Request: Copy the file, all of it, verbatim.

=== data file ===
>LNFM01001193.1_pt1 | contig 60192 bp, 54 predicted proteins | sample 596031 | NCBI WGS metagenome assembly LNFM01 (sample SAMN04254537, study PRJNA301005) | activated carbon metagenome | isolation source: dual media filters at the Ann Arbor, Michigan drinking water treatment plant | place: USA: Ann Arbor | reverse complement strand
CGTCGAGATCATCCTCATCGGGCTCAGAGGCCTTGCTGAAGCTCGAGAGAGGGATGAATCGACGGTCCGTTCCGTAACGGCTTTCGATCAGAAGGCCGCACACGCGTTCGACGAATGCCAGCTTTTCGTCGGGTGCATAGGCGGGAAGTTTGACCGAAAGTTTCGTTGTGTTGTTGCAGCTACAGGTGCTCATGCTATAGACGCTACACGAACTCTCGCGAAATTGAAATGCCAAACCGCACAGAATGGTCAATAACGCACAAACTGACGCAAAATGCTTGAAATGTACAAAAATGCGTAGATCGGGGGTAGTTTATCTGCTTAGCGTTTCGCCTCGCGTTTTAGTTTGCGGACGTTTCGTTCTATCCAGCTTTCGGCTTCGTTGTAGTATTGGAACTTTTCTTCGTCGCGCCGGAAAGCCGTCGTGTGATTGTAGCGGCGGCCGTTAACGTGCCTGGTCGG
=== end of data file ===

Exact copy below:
>LNFM01001193.1_pt1 | contig 60192 bp, 54 predicted proteins | sample 596031 | NCBI WGS metagenome assembly LNFM01 (sample SAMN04254537, study PRJNA301005) | activated carbon metagenome | isolation source: dual media filters at the Ann Arbor, Michigan drinking water treatment plant | place: USA: Ann Arbor | reverse complement strand
CGTCGAGATCATCCTCATCGGGCTCAGAGGCCTTGCTGAAGCTCGAGAGAGGGATGAATCGACGGTCCGTTCCGTAACGGCTTTCGATCAGAAGGCCGCACACGCGTTCGACGAATGCCAGCTTTTCGTCGGGTGCATAGGCGGGAAGTTTGACCGAAAGTTTCGTTGTGTTGTTGCAGCTACAGGTGCTCATGCTATAGACGCTACACGAACTCTCGCGAAATTGAAATGCCAAACCGCACAGAATGGTCAATAACGCACAAACTGACGCAAAATGCTTGAAATGTACAAAAATGCGTAGATCGGGGGTAGTTTATCTGCTTAGCGTTTCGCCTCGCGTTTTAGTTTGCGGACGTTTCGTTCTATCCAGCTTTCGGCTTCGTTGTAGTATTGGAACTTTTCTTCGTCGCGCCGGAAAGCCGTCGTGTGATTGTAGCGGCGGCCGTTAACGTGCCTGGTCGG